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How do you help your son/daughter get a decent career?


Article by Nicholas Bate.

How do you help your son/daughter get a decent career? What on earth do you say? Do more qualifications? Get some experience? Nicholas Bate, author of Do What you Want shares his advice.

Any mother wants the best for her child. She wants him/her to be happy, to be healthy and to be wise. Central to that is of course a good career and a significant amount of our time and effort as a parent and increasingly large amounts of our income is spent on ensuring they have the best education to get the best career.

So what went wrong? Why are there no guarantees any more? How come the rules got broken and what on Earth might mothers advise their children?

It is useful to understand how the rules got broken. By ‘rules’ we mean those guidelines which have generally worked in the past such as ‘get a good degree and you will get on a graduate scheme; get on a graduate scheme and you will get experience; get experience and you will start to build your career’.  Such rules increasingly no longer apply because of three facts:  (1) globalisation which means competion is tougher than ever; (2) the silicon chip  which means jobs are being removed wherever possible and (3) as  the world adjusts to these facts, economies will be unstable.  We can’t change these trends: they just are. And it is best not to wait for  them to go away. So what can we do?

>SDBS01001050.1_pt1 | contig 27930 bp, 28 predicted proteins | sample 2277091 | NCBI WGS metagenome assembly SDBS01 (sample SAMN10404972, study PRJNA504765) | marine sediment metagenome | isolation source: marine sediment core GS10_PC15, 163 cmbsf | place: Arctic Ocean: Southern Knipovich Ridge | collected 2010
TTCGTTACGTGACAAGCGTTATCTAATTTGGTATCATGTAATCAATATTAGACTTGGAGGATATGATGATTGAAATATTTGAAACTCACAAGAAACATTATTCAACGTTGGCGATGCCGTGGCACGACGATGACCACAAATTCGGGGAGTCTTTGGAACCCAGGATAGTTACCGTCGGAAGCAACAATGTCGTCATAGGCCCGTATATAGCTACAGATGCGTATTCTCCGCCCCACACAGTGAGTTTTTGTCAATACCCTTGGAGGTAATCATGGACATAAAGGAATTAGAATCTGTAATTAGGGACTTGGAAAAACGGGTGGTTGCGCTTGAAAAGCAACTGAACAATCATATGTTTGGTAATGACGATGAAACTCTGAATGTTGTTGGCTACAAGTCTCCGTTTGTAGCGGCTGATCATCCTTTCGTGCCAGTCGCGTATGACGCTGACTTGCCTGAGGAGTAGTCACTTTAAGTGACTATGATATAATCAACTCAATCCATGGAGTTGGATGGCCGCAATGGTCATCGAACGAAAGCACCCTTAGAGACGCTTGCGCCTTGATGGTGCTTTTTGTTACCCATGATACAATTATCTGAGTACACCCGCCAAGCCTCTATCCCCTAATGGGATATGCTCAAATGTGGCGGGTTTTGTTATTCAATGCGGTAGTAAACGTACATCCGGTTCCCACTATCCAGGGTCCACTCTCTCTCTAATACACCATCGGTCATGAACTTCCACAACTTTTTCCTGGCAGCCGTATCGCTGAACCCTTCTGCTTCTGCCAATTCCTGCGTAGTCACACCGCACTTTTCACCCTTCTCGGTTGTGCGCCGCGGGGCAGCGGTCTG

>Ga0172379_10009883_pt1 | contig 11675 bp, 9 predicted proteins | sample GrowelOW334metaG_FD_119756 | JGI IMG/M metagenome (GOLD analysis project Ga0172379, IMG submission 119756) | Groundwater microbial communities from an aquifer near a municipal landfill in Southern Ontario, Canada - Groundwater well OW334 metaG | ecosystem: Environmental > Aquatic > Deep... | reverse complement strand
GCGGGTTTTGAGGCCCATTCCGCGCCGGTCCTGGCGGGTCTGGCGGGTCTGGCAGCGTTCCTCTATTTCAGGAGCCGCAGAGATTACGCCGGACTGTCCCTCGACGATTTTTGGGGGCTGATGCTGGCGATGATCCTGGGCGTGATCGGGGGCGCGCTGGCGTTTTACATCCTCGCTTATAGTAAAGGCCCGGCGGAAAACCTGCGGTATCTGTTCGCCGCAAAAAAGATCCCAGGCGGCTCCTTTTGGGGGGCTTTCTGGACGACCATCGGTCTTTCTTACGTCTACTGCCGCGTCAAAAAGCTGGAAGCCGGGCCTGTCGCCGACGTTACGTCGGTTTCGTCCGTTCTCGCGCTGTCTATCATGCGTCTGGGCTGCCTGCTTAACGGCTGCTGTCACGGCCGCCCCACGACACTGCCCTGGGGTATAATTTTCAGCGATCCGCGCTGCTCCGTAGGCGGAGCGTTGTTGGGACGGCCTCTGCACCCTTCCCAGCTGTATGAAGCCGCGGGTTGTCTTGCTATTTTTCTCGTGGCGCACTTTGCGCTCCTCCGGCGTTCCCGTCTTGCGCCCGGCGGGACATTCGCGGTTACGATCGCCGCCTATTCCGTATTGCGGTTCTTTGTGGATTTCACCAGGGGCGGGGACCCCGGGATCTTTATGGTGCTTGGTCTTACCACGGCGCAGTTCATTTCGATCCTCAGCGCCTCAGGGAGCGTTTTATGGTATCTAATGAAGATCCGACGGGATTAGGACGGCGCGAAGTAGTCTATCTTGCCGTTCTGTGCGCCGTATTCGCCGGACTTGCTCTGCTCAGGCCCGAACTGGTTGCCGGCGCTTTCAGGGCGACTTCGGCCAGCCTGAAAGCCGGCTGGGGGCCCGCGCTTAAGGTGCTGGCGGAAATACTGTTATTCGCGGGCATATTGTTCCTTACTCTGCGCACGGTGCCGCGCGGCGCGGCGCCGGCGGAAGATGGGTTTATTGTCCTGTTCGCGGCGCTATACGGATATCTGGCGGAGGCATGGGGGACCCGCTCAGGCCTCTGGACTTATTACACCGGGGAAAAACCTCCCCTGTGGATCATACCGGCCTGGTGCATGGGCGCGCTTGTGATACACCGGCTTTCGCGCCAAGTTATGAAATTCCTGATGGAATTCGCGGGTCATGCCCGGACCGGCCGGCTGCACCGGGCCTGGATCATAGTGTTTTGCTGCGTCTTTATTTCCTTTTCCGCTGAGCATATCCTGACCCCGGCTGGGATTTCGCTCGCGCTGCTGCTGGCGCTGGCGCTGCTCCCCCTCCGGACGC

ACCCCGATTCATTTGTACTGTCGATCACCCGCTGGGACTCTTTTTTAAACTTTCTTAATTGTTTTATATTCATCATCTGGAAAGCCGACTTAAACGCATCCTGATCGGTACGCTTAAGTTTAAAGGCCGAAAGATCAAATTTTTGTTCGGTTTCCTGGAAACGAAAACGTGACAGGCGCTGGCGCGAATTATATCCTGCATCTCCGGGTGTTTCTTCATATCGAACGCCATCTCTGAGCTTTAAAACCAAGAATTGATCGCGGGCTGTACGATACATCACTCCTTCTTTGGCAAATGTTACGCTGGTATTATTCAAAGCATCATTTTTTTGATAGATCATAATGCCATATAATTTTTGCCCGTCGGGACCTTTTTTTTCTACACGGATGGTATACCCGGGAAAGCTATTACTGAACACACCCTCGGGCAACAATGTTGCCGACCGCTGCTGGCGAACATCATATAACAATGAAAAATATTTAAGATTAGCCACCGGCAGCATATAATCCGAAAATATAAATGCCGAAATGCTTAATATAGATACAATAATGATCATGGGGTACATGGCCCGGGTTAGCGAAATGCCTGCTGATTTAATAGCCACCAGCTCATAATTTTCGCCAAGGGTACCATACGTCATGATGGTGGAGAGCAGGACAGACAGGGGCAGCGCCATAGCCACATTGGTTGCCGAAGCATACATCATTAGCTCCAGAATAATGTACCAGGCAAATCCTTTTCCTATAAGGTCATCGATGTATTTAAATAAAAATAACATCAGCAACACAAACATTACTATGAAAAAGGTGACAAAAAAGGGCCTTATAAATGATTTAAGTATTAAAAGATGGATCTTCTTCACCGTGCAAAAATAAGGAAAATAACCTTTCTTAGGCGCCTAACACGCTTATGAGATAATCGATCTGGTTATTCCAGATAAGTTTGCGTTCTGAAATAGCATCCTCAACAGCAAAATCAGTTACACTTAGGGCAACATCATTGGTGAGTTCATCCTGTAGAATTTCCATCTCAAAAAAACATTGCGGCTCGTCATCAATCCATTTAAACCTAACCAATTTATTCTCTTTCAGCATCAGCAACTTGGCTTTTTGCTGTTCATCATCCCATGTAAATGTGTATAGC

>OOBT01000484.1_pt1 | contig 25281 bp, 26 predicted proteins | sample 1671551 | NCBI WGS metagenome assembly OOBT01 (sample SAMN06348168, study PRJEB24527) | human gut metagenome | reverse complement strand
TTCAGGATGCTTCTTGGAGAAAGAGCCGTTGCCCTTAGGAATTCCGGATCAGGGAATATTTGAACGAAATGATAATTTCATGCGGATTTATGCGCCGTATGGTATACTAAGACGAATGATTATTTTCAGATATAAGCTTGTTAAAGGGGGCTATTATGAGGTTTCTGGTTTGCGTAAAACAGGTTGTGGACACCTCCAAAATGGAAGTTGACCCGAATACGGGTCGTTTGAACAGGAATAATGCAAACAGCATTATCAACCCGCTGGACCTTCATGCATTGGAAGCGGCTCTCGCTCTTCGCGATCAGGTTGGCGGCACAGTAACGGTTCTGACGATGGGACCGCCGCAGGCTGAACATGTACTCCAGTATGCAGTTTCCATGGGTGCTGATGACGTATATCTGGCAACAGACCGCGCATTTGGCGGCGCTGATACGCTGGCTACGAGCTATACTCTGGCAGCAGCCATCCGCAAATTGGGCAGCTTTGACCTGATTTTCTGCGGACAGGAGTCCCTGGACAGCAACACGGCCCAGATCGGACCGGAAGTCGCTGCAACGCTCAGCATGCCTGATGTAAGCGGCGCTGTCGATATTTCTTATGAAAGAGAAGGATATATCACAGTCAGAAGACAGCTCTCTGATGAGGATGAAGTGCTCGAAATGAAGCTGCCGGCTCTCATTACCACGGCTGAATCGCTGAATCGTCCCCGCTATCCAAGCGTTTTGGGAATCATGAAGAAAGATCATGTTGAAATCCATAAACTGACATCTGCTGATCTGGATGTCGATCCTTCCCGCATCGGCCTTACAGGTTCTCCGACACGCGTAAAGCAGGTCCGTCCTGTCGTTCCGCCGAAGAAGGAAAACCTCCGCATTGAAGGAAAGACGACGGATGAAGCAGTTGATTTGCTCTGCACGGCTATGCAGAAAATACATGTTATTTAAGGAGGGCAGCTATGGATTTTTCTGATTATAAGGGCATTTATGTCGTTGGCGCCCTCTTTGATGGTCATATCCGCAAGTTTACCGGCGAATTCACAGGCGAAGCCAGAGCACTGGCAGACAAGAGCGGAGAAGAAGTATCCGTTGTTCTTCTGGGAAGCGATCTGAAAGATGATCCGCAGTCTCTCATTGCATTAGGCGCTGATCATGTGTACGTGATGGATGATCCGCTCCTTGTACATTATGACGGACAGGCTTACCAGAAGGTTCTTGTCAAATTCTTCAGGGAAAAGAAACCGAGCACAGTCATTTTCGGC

We can encourage our children to think differently:

  1. Help them to understand that the world of work has changed. It’s not that there is no job for life. There may well be simply no job, necessarily.
  2. Qualifications are increasingly a given. Everybody has a string of GCSEs. Everybody has a degree. Everybody did an internship at Microsoft.  But ensure your children do the givens and  do them well and try and build up references from every piece of work so that they can start to build their portfolio which can be added to a raw CV.
  3. Remind them that their soft skills are vital. Are they personable, able to come across well at an interview? Are they able to articulate their views and debate a point? Ensure they keep reading and read widely for variety. The Economist, New Scientist are excellent magazines to have around to stimulate the brain.
  4. Experience is key. Get work experience and get references. When gaining experience ask to do more. Tell them never to complain but to get good at what they do whether it is being on top of e-mail or making the team the perfect cup of tea.
  5. Realise that excellence is very attractive to an employer. All employers are looking for really good people. They can’t find them. If your son/daughter decides to get really, really good, they will find a job. And build a career.
  6. That flexibility is essential to an employer. This is not about working long hours. But this is about turning your hand to what’s necessary, to being sales focused whatever your job and being ‘can do’
  7. They must be proactive. They must look-no hunt-for a job. Walk the streets of the city if necessary searching for vacancies. Want more detail?

More guidance? Book:Do What You Want: The Book That Shows You How to Create a Career You’ll Love available now from amazon

Blog: www.Blog.strategciedge.co.uk

Image: FreeDigitalPhotos.net

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